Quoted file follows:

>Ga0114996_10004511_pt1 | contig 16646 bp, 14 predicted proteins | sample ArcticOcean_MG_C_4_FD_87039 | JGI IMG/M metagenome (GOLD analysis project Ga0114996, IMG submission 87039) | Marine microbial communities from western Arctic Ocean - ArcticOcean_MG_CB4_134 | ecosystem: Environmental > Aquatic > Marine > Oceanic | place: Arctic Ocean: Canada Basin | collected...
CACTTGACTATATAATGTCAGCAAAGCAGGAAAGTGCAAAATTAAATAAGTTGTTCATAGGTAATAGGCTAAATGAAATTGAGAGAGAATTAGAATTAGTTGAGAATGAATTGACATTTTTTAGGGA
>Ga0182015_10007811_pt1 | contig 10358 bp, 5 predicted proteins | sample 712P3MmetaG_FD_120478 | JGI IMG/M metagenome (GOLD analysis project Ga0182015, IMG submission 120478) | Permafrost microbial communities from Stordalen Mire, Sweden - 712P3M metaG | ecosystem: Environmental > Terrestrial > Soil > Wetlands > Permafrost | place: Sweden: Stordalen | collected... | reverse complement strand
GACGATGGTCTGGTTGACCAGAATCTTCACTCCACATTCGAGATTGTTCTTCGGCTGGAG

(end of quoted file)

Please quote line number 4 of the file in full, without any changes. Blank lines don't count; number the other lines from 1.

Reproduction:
GACGATGGTCTGGTTGACCAGAATCTTCACTCCACATTCGAGATTGTTCTTCGGCTGGAG